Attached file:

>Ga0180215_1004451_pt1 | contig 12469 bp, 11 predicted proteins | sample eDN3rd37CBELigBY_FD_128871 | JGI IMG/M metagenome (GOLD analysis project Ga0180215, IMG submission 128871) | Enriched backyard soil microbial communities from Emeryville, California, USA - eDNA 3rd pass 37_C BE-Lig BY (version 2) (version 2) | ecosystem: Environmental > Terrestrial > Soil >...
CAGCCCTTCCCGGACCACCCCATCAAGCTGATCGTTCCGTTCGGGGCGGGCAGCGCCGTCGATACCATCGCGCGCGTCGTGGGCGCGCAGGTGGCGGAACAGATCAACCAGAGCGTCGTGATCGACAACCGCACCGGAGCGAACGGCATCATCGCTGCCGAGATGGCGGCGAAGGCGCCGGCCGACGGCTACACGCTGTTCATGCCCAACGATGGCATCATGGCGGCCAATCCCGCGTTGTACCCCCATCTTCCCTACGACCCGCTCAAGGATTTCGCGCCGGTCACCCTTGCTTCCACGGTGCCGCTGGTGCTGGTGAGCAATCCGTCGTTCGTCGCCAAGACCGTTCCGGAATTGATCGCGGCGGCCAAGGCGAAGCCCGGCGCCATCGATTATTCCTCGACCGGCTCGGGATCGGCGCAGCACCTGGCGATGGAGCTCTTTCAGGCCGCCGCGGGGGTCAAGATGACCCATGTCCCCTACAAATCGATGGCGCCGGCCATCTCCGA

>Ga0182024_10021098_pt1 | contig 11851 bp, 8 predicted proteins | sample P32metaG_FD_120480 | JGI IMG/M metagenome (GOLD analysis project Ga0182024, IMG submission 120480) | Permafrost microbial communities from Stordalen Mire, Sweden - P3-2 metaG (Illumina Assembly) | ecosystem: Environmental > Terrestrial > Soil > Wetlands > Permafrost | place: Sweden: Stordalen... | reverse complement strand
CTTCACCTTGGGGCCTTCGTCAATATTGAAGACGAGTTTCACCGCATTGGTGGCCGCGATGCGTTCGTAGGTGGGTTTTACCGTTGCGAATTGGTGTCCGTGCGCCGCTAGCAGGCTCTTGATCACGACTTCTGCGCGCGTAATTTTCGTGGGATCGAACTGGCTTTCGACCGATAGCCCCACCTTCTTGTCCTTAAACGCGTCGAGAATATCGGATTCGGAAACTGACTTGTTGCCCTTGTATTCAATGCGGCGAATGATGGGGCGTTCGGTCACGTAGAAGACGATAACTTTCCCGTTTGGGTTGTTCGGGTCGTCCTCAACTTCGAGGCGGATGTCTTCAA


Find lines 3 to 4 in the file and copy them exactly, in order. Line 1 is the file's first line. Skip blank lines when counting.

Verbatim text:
>Ga0182024_10021098_pt1 | contig 11851 bp, 8 predicted proteins | sample P32metaG_FD_120480 | JGI IMG/M metagenome (GOLD analysis project Ga0182024, IMG submission 120480) | Permafrost microbial communities from Stordalen Mire, Sweden - P3-2 metaG (Illumina Assembly) | ecosystem: Environmental > Terrestrial > Soil > Wetlands > Permafrost | place: Sweden: Stordalen... | reverse complement strand
CTTCACCTTGGGGCCTTCGTCAATATTGAAGACGAGTTTCACCGCATTGGTGGCCGCGATGCGTTCGTAGGTGGGTTTTACCGTTGCGAATTGGTGTCCGTGCGCCGCTAGCAGGCTCTTGATCACGACTTCTGCGCGCGTAATTTTCGTGGGATCGAACTGGCTTTCGACCGATAGCCCCACCTTCTTGTCCTTAAACGCGTCGAGAATATCGGATTCGGAAACTGACTTGTTGCCCTTGTATTCAATGCGGCGAATGATGGGGCGTTCGGTCACGTAGAAGACGATAACTTTCCCGTTTGGGTTGTTCGGGTCGTCCTCAACTTCGAGGCGGATGTCTTCAA